Urban Tick Studies

Connecticut Urban Deer Management News and Information Archive



Redding, Deer harvested on public land in Redding double from last year August 17, 2016 Connecticut, The Redding Pilot
... Twenty-seven deer were taken by hunters on public land in the 2015-2016 season ... over 140 deer were taken when the public hunting program started ...  in years past the town would often have harvests as high as 400 deer a year ... 

Greenwich, CT. FLIR Deer Survey 2016July 18, 2016 Connecticut, Bowsite.com, Glen Ekstrom [see also Redding News]
      In 2016 Vision Air Research was contracted to perform a Forward Looking Infrared survey to determine the deer population in Greenwich, CT. The survey was conducted between 1600-0200 hours; February 27-28, 2016. The results of this survey showed a total of 313 deer  located in 111 groups. Group size ranged from 1 – 10 deer with most deer groups in the 1 – 3 size range.
      The FLIR survey for Greenwich averaged 7.27 deer per square mile and should be compared to the estimated 22.4 or 44.8 corrected deer per square mile claimed by the DEEP for 2015 in Zone 11. The 2016 FLIR survey covered 43 square miles in Greenwich, 90% and therefore represents a true census of its whitetail deer population. In contrast, the DEEP transect surveys for 2015 are based on surveying only .3% of Greenwich. 
      By sampling only fractions of the town, the DEEP surveys can only reliably report the number of deer in those fractions. The CT DEEP attempts to extrapolate the results as town-wide numbers and as a result their numbers are grossly overstated. Wildlife seek out preferred habitat in a town and will never be equally distributed in any town. The repeat surveys merely demonstrate that anyone can repeat the same error multiple times and get the same wrong answer.   In the last six years Fairfield County, CT; Zones 11 and 12 have lost 50% of the deer through over harvest do to unlimited doe tags, baiting and the January harvest.

Discussion in Connectictut About Deer Population March 8, 2016 Bowsite.com, Summary by Glen Ekstrom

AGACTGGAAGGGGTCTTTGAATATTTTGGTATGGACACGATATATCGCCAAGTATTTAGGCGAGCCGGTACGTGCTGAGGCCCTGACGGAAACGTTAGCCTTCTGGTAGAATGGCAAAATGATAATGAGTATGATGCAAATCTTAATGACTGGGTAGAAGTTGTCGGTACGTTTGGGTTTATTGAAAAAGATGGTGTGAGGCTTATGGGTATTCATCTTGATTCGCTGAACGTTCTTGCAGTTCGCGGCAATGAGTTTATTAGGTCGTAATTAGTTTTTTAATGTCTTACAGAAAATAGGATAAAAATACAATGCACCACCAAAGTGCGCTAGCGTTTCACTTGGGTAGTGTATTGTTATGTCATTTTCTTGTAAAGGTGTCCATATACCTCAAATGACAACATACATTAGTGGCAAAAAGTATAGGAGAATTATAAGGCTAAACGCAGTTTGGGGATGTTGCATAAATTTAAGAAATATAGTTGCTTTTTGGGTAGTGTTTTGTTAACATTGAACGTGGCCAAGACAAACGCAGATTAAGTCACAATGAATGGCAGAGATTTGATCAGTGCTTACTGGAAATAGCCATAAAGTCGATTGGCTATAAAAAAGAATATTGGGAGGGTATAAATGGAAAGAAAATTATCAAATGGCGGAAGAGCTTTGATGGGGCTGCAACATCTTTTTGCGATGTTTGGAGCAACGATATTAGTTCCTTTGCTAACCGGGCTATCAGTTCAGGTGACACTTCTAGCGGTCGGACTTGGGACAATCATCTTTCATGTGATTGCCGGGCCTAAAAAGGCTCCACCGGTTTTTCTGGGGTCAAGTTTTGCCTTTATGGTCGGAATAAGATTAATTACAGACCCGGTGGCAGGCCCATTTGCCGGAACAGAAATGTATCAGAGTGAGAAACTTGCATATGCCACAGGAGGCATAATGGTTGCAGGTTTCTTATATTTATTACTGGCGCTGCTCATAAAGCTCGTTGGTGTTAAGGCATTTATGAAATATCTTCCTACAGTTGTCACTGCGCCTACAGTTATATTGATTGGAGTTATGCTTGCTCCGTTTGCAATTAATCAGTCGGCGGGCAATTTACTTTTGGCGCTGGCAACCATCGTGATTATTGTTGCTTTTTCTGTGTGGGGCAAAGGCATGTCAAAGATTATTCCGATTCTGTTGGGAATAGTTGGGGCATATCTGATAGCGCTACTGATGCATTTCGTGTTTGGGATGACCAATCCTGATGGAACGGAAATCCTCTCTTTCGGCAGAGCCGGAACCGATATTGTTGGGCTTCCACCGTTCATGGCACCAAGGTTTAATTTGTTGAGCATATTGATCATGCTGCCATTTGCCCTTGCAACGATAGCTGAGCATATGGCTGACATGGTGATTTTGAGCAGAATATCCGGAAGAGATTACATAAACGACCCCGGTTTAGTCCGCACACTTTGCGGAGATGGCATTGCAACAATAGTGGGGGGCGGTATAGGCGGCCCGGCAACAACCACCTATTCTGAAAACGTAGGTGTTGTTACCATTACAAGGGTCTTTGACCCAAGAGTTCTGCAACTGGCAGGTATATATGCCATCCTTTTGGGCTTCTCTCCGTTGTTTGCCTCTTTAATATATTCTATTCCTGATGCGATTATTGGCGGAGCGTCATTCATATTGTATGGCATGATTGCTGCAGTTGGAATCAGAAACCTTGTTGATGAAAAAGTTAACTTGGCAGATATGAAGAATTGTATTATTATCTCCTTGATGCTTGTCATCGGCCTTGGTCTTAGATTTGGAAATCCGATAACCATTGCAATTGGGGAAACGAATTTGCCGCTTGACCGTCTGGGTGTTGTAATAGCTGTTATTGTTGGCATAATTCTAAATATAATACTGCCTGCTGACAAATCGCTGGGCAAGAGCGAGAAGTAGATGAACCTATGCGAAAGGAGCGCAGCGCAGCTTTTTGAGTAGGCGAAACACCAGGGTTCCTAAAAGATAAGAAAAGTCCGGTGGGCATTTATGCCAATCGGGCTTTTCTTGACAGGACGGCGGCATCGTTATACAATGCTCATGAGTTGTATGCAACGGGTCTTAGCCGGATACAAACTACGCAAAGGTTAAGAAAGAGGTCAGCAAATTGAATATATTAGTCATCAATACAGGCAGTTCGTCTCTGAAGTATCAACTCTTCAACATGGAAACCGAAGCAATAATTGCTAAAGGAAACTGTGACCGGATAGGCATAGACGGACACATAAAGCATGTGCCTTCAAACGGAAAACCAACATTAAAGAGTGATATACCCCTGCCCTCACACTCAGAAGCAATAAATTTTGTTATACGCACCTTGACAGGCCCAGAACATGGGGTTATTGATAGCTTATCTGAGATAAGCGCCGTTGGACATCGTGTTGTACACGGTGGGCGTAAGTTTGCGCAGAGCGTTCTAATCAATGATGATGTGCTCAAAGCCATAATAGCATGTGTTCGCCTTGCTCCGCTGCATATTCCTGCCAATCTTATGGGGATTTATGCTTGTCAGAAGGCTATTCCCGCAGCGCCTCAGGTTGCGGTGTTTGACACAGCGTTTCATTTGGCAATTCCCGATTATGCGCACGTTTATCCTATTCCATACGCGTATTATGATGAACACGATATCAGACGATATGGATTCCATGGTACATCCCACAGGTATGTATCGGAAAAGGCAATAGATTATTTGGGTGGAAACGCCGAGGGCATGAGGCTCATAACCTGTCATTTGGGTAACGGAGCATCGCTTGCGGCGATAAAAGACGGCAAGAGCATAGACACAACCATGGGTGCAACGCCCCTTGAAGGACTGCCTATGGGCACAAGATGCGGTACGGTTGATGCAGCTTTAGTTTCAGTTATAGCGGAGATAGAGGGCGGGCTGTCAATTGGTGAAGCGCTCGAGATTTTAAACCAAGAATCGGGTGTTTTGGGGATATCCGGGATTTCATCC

Connecticut is claiming 100,000 deer in 2016; reality shows approximately 50,000; 1/2 of what the State claims. In 2007 Connecticut had 62,189 deer (mean statewide deer density) on their last statewide deer survey; since then we have lost approximately 20% of our herd, leaving approximately 50,000 deer or 10.32 dpsm. Throughout the last 15 years and even today the CT DEEP maintains there are approximately 20 dpsm throughout Connecticut to maintain their yearly license sales revenues for the general fund. [Data below]


White Birch Reviewed - One Year LaterFebruary 12, 2016 Connecticut, link to Bowsite.com
     Summary from the hunting group:  "The CT DEEP and the CAES's systematic campaign of misrepresenting the outcome of Mumford Cove is the principle driving factor for deer eradication throughout Fairfield County, CT., Zone 11.  Posing that outcome as "proof" that a drastic reduction in deer numbers (using inflated deer counts) will translate to a significant reduction in Lyme disease incidence represents a deliberate effort to prey on the fears of well-intentioned citizens (soccer moms) to achieve a desired outcome.
    The principle parties involved are fully aware of the fact that this correlation has yet to be demonstrated in open settings (not to mention the fact that many open settings show the exact opposite effect) yet they conveniently omit mention of these facts while peddling this misrepresentation from town to town."

   Use the link above to follow a discussion between local hunters and Dr. Scott Williams of the Connecticut Agricultural Experiment Station related to the effectiveness of conducting community deer culls to reduce the risk of contracting Lyme disease.  The group provides this summary of their position: